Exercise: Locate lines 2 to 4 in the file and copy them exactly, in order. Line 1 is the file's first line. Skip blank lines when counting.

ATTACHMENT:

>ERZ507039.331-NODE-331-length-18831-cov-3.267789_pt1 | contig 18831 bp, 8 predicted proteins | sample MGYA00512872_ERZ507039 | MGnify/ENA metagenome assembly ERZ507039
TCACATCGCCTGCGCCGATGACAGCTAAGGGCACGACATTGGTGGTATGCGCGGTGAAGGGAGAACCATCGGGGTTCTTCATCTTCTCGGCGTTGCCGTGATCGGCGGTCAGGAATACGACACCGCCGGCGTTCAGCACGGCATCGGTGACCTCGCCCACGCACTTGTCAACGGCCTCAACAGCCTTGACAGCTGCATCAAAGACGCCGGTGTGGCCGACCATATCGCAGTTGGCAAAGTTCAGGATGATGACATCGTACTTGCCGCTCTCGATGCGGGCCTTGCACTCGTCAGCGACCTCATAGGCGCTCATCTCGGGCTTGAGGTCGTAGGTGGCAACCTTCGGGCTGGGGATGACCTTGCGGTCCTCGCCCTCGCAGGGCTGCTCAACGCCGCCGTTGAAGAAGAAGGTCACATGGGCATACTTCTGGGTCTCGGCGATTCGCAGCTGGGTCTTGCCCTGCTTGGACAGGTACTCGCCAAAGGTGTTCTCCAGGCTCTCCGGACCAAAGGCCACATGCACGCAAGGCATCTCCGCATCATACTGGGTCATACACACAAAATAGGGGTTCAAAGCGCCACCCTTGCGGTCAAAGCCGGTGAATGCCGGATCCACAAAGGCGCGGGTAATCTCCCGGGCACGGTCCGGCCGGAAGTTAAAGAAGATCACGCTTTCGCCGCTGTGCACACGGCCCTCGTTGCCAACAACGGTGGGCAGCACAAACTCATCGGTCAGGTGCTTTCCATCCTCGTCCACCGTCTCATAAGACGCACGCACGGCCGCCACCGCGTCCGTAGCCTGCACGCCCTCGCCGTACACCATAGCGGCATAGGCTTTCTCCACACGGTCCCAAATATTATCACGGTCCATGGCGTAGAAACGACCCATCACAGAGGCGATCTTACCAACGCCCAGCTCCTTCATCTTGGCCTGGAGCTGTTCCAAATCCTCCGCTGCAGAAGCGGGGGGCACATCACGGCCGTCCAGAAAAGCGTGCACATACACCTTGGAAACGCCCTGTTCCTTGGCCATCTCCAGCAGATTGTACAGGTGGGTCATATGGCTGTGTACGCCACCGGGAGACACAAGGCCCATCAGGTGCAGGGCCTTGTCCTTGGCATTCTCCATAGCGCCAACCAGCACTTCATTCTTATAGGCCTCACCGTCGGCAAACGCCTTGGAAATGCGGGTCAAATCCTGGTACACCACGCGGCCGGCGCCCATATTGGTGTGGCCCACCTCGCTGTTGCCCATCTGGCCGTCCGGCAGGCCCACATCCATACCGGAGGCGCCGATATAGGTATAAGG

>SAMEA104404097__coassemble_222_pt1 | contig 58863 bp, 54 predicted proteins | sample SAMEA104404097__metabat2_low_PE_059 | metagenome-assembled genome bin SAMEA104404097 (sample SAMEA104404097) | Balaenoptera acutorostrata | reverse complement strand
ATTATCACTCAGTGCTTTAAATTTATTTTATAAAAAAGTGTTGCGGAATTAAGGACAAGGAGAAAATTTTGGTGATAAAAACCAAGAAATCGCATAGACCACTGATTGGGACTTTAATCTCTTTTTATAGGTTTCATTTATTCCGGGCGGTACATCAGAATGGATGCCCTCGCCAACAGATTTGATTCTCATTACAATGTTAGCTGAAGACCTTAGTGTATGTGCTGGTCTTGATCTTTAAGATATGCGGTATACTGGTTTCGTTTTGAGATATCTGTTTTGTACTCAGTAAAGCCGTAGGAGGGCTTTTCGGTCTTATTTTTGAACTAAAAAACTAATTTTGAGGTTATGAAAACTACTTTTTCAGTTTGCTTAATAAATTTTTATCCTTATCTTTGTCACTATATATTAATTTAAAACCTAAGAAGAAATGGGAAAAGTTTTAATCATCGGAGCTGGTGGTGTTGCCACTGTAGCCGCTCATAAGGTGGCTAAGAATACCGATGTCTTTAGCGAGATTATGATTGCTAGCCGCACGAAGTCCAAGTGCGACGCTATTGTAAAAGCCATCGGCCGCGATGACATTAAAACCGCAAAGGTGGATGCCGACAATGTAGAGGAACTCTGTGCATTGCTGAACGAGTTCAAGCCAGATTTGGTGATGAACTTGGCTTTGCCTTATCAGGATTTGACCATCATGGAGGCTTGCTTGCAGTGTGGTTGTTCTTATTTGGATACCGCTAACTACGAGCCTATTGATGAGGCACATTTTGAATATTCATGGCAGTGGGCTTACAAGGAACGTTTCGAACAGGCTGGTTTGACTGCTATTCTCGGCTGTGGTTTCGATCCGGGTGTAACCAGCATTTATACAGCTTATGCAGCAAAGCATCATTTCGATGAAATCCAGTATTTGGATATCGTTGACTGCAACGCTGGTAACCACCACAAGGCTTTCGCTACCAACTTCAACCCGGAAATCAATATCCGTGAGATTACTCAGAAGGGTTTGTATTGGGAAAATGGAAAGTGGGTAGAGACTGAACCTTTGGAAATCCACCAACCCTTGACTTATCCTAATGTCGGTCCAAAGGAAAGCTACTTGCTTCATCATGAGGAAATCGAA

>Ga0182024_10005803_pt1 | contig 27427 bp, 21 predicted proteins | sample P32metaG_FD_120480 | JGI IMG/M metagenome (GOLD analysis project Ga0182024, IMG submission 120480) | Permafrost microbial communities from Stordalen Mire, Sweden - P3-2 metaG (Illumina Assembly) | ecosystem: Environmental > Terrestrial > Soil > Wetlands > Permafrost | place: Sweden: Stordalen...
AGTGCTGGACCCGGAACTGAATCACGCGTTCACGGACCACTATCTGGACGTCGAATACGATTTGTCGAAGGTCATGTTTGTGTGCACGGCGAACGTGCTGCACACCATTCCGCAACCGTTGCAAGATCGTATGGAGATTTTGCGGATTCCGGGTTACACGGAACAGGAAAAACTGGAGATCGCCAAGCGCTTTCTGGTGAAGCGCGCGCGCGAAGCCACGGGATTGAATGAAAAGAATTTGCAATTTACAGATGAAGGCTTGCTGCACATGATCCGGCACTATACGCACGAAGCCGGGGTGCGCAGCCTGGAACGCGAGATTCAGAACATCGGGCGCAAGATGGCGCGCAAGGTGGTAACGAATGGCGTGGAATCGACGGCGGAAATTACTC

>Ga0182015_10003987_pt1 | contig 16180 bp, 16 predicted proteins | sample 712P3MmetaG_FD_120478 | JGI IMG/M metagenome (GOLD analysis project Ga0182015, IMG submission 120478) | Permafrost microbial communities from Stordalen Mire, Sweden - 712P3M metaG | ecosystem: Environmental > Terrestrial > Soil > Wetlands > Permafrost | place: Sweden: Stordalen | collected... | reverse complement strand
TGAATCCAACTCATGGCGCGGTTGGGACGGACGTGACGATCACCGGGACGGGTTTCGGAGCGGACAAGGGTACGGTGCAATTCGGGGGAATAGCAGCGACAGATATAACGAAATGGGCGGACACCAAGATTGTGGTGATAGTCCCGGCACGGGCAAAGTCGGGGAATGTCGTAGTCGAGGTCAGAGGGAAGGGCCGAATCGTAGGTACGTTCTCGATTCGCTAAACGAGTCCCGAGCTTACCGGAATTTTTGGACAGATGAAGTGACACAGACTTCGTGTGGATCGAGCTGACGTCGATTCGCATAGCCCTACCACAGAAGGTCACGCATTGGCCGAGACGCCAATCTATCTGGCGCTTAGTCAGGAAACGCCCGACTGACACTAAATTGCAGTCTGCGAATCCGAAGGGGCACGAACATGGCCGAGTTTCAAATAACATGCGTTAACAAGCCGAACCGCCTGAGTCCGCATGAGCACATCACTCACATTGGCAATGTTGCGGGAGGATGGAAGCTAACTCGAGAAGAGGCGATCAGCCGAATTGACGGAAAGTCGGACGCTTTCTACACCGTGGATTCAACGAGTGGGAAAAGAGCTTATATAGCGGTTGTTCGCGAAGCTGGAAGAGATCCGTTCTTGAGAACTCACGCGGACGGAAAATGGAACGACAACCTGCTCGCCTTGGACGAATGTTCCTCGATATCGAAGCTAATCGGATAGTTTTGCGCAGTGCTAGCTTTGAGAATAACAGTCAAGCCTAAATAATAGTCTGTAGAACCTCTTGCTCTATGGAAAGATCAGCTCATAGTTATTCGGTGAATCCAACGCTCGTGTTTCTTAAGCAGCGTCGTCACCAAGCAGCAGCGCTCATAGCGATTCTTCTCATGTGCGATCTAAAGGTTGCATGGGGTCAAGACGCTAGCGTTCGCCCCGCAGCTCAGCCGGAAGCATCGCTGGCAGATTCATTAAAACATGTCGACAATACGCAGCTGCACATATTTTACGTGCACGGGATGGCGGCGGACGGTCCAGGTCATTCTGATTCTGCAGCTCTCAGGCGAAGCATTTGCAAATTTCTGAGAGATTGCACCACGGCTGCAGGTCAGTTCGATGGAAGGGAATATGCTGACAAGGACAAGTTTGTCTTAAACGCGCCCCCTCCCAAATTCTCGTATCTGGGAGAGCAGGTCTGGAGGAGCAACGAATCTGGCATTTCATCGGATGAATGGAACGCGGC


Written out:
TCACATCGCCTGCGCCGATGACAGCTAAGGGCACGACATTGGTGGTATGCGCGGTGAAGGGAGAACCATCGGGGTTCTTCATCTTCTCGGCGTTGCCGTGATCGGCGGTCAGGAATACGACACCGCCGGCGTTCAGCACGGCATCGGTGACCTCGCCCACGCACTTGTCAACGGCCTCAACAGCCTTGACAGCTGCATCAAAGACGCCGGTGTGGCCGACCATATCGCAGTTGGCAAAGTTCAGGATGATGACATCGTACTTGCCGCTCTCGATGCGGGCCTTGCACTCGTCAGCGACCTCATAGGCGCTCATCTCGGGCTTGAGGTCGTAGGTGGCAACCTTCGGGCTGGGGATGACCTTGCGGTCCTCGCCCTCGCAGGGCTGCTCAACGCCGCCGTTGAAGAAGAAGGTCACATGGGCATACTTCTGGGTCTCGGCGATTCGCAGCTGGGTCTTGCCCTGCTTGGACAGGTACTCGCCAAAGGTGTTCTCCAGGCTCTCCGGACCAAAGGCCACATGCACGCAAGGCATCTCCGCATCATACTGGGTCATACACACAAAATAGGGGTTCAAAGCGCCACCCTTGCGGTCAAAGCCGGTGAATGCCGGATCCACAAAGGCGCGGGTAATCTCCCGGGCACGGTCCGGCCGGAAGTTAAAGAAGATCACGCTTTCGCCGCTGTGCACACGGCCCTCGTTGCCAACAACGGTGGGCAGCACAAACTCATCGGTCAGGTGCTTTCCATCCTCGTCCACCGTCTCATAAGACGCACGCACGGCCGCCACCGCGTCCGTAGCCTGCACGCCCTCGCCGTACACCATAGCGGCATAGGCTTTCTCCACACGGTCCCAAATATTATCACGGTCCATGGCGTAGAAACGACCCATCACAGAGGCGATCTTACCAACGCCCAGCTCCTTCATCTTGGCCTGGAGCTGTTCCAAATCCTCCGCTGCAGAAGCGGGGGGCACATCACGGCCGTCCAGAAAAGCGTGCACATACACCTTGGAAACGCCCTGTTCCTTGGCCATCTCCAGCAGATTGTACAGGTGGGTCATATGGCTGTGTACGCCACCGGGAGACACAAGGCCCATCAGGTGCAGGGCCTTGTCCTTGGCATTCTCCATAGCGCCAACCAGCACTTCATTCTTATAGGCCTCACCGTCGGCAAACGCCTTGGAAATGCGGGTCAAATCCTGGTACACCACGCGGCCGGCGCCCATATTGGTGTGGCCCACCTCGCTGTTGCCCATCTGGCCGTCCGGCAGGCCCACATCCATACCGGAGGCGCCGATATAGGTATAAGG

>SAMEA104404097__coassemble_222_pt1 | contig 58863 bp, 54 predicted proteins | sample SAMEA104404097__metabat2_low_PE_059 | metagenome-assembled genome bin SAMEA104404097 (sample SAMEA104404097) | Balaenoptera acutorostrata | reverse complement strand
ATTATCACTCAGTGCTTTAAATTTATTTTATAAAAAAGTGTTGCGGAATTAAGGACAAGGAGAAAATTTTGGTGATAAAAACCAAGAAATCGCATAGACCACTGATTGGGACTTTAATCTCTTTTTATAGGTTTCATTTATTCCGGGCGGTACATCAGAATGGATGCCCTCGCCAACAGATTTGATTCTCATTACAATGTTAGCTGAAGACCTTAGTGTATGTGCTGGTCTTGATCTTTAAGATATGCGGTATACTGGTTTCGTTTTGAGATATCTGTTTTGTACTCAGTAAAGCCGTAGGAGGGCTTTTCGGTCTTATTTTTGAACTAAAAAACTAATTTTGAGGTTATGAAAACTACTTTTTCAGTTTGCTTAATAAATTTTTATCCTTATCTTTGTCACTATATATTAATTTAAAACCTAAGAAGAAATGGGAAAAGTTTTAATCATCGGAGCTGGTGGTGTTGCCACTGTAGCCGCTCATAAGGTGGCTAAGAATACCGATGTCTTTAGCGAGATTATGATTGCTAGCCGCACGAAGTCCAAGTGCGACGCTATTGTAAAAGCCATCGGCCGCGATGACATTAAAACCGCAAAGGTGGATGCCGACAATGTAGAGGAACTCTGTGCATTGCTGAACGAGTTCAAGCCAGATTTGGTGATGAACTTGGCTTTGCCTTATCAGGATTTGACCATCATGGAGGCTTGCTTGCAGTGTGGTTGTTCTTATTTGGATACCGCTAACTACGAGCCTATTGATGAGGCACATTTTGAATATTCATGGCAGTGGGCTTACAAGGAACGTTTCGAACAGGCTGGTTTGACTGCTATTCTCGGCTGTGGTTTCGATCCGGGTGTAACCAGCATTTATACAGCTTATGCAGCAAAGCATCATTTCGATGAAATCCAGTATTTGGATATCGTTGACTGCAACGCTGGTAACCACCACAAGGCTTTCGCTACCAACTTCAACCCGGAAATCAATATCCGTGAGATTACTCAGAAGGGTTTGTATTGGGAAAATGGAAAGTGGGTAGAGACTGAACCTTTGGAAATCCACCAACCCTTGACTTATCCTAATGTCGGTCCAAAGGAAAGCTACTTGCTTCATCATGAGGAAATCGAA